40

I was playing around with iterables and more specifically the yield operator in Python. While using test driven development to start writing a new iterable, I wondered what is the shortest code that could make this simple test for an iterable to pass:

def test():
    for x in my_iterable():
        pass

The shortest version I could think of was:

def my_iterable():
    for i in []:
        yield i

Is it possible to write a simpler, shorter or more beautiful (pythonic) version?

1
  • 1
    Note that if your test iterable is empty and doesn't produce anything -- as shown and in most or all of the answers -- your test won't exercise any of the code in the for loop.
    – martineau
    May 16, 2012 at 17:08

6 Answers 6

43

Yes, there is:

return iter([])
3
  • 1
    that's nice but I got: F999 warning
    – lang2
    Sep 5, 2017 at 6:05
  • 4
    You may want to consider the pythonic yield from () instead.
    – aluriak
    Feb 5, 2020 at 13:38
  • [] creates a new object every time the expression is evaluated. It is better to use empty tuple instead (). Empty tuple can even be a singleton (not guaranteed) - every empty tuple refers to the same object. Jun 4, 2022 at 21:18
30

Another solution, in Python 3, is to use the new yield from syntax:

def empty_gen():
    yield from ()

Which is readable, and keep empty_gen as a generator.

3
  • 7
    This is it. While answers like lambda: iter(()) satisfy man's instinctual drive for cleverness, they're also unreadable and fail to produce an actual generator. In particular, isinstance(iter(()), types.GeneratorType) == False. As the relative success of mypy shows, types sometimes do matter. Always yield from, Python 3 people. Aug 8, 2017 at 6:20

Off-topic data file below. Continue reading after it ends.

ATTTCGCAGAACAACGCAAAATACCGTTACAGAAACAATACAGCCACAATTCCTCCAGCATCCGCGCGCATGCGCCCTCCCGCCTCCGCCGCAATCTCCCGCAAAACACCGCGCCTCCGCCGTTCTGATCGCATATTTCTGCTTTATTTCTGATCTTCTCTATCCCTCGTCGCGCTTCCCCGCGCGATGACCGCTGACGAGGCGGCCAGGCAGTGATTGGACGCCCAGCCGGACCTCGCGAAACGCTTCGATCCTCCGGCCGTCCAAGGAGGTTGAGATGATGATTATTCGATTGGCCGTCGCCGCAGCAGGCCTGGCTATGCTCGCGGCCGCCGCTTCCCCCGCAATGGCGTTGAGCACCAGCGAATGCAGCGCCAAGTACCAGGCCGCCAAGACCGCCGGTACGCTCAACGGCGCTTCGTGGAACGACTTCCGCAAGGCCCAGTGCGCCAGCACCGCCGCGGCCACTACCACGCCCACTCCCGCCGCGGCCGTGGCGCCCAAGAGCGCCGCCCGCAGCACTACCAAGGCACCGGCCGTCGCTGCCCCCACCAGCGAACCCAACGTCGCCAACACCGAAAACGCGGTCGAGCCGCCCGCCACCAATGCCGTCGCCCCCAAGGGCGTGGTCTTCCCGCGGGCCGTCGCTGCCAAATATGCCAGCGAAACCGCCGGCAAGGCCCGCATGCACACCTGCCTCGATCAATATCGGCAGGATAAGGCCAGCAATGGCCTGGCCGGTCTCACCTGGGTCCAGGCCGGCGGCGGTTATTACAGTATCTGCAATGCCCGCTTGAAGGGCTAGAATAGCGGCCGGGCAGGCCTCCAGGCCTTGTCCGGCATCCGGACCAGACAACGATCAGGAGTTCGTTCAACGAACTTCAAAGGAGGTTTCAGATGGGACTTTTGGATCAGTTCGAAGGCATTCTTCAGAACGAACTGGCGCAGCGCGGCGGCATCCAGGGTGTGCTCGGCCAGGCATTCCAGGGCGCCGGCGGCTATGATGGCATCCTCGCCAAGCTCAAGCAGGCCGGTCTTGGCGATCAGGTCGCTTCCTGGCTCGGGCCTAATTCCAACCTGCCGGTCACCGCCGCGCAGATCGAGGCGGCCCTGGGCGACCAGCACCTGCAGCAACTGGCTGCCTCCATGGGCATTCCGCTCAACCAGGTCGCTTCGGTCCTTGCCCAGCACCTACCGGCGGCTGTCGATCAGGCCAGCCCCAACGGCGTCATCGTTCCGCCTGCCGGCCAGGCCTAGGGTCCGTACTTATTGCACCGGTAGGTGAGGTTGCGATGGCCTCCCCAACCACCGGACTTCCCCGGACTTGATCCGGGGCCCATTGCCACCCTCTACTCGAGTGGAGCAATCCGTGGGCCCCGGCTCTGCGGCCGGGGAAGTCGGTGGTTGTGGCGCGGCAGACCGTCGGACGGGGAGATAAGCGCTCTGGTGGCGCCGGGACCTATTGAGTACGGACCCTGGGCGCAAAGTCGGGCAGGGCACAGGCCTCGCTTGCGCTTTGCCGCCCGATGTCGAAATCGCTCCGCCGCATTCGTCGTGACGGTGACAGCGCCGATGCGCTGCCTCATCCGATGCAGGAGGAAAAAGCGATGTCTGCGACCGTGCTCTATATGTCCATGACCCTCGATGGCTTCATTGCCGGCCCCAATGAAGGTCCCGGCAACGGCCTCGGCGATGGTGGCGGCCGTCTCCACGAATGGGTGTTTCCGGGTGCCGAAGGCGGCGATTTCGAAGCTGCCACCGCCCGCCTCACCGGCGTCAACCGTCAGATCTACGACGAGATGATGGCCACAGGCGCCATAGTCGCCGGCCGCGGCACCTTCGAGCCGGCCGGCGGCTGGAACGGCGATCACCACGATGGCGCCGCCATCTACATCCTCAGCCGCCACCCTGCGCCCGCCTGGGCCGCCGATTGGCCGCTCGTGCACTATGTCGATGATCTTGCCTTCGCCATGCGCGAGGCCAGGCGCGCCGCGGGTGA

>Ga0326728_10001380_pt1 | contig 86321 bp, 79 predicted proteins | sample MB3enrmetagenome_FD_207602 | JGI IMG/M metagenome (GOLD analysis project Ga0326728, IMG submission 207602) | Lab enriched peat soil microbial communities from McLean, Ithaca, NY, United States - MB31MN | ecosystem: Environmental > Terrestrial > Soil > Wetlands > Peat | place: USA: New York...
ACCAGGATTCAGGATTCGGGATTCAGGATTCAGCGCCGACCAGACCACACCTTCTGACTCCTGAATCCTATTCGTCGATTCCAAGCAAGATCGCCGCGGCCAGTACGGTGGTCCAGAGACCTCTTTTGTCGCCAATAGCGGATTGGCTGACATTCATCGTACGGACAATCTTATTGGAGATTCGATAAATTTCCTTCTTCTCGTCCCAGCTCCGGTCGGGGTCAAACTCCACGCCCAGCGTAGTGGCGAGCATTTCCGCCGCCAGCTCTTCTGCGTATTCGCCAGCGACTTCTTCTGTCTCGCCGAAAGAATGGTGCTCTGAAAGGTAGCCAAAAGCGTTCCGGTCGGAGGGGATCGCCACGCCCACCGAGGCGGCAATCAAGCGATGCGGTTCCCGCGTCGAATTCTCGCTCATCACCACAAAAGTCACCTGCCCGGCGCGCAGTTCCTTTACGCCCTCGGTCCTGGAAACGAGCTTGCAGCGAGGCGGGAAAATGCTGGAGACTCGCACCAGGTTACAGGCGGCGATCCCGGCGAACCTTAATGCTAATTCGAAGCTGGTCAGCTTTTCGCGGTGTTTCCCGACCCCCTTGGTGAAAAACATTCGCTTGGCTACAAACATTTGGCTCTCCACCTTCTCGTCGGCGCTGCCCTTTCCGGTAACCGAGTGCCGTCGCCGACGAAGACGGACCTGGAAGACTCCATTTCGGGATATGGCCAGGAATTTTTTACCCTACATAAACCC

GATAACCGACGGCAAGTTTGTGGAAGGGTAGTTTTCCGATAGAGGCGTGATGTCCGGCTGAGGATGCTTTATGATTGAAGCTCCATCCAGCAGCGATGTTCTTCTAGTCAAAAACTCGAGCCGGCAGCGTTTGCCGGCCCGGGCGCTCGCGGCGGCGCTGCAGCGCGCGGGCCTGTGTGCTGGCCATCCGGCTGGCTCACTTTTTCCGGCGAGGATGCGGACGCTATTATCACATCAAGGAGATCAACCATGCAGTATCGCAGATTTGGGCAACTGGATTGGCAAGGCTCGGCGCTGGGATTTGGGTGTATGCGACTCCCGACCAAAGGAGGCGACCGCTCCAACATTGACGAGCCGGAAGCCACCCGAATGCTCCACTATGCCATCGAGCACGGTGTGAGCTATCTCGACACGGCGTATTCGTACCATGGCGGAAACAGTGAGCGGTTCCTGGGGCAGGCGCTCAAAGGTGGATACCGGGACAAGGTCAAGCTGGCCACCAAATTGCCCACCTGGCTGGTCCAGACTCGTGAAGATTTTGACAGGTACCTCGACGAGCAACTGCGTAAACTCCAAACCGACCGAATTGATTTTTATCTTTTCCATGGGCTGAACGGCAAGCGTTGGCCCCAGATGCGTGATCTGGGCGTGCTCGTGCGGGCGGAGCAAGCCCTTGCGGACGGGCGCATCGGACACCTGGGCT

• Am I right in thinking that () has no meaning in Python? It's not an empty tuple, I know that much. Would this be better written as yield from []?
    – LondonRob
    Apr 24 at 17:40
  • () means empty tuple. Proof : assert isinstance((), tuple)
    – aluriak
    Apr 24 at 18:36
14

You can use the lambda and iter functions to create an empty iterable in Python.

my_iterable = lambda: iter(())
11

How about

my_iterable = str

this passes your test.

To speak seriously, Iterable in the collections module provides:

def __iter__(self):
    while False:
        yield None

This can be considered "most pythonic" because this is what python itself uses.

Note that technically all answers so far provide iterators (__iter__ + next), not iterables (just __iter__).

4
  • Accepted because of reference to Python standard library. May 21, 2012 at 7:10
  • 1
    That makes me curious. Why is str iterable? May 14, 2020 at 17:45
  • @DanielWalker You can iterate over the characters in the string.
    – MEMark
    Oct 30, 2022 at 20:11
  • @MEMark, yes, but you can't iterate over str itself. Nov 2, 2022 at 14:44
2
def do_yield():
    return
    yield None

if usage of yield is important for you, one of the other answers otherwise.

0
0

Another answer, as I provide a completely new solution with a different approach.

In one of by libraries, I have an EmptyIterator such as

class EmptyIter(object):
    __name__ = 'EmptyIter'
    """Iterable which is False and empty"""
    def __len__(self): return 0
    def next(self): raise StopIteration # even that is redundant
    def __getitem__(self, index): raise IndexError

It is an alternative approach which uses the following properties:

  • alternative iteration via the sequence protocol (see here)
  • alternative "falseness" protocol as described here.

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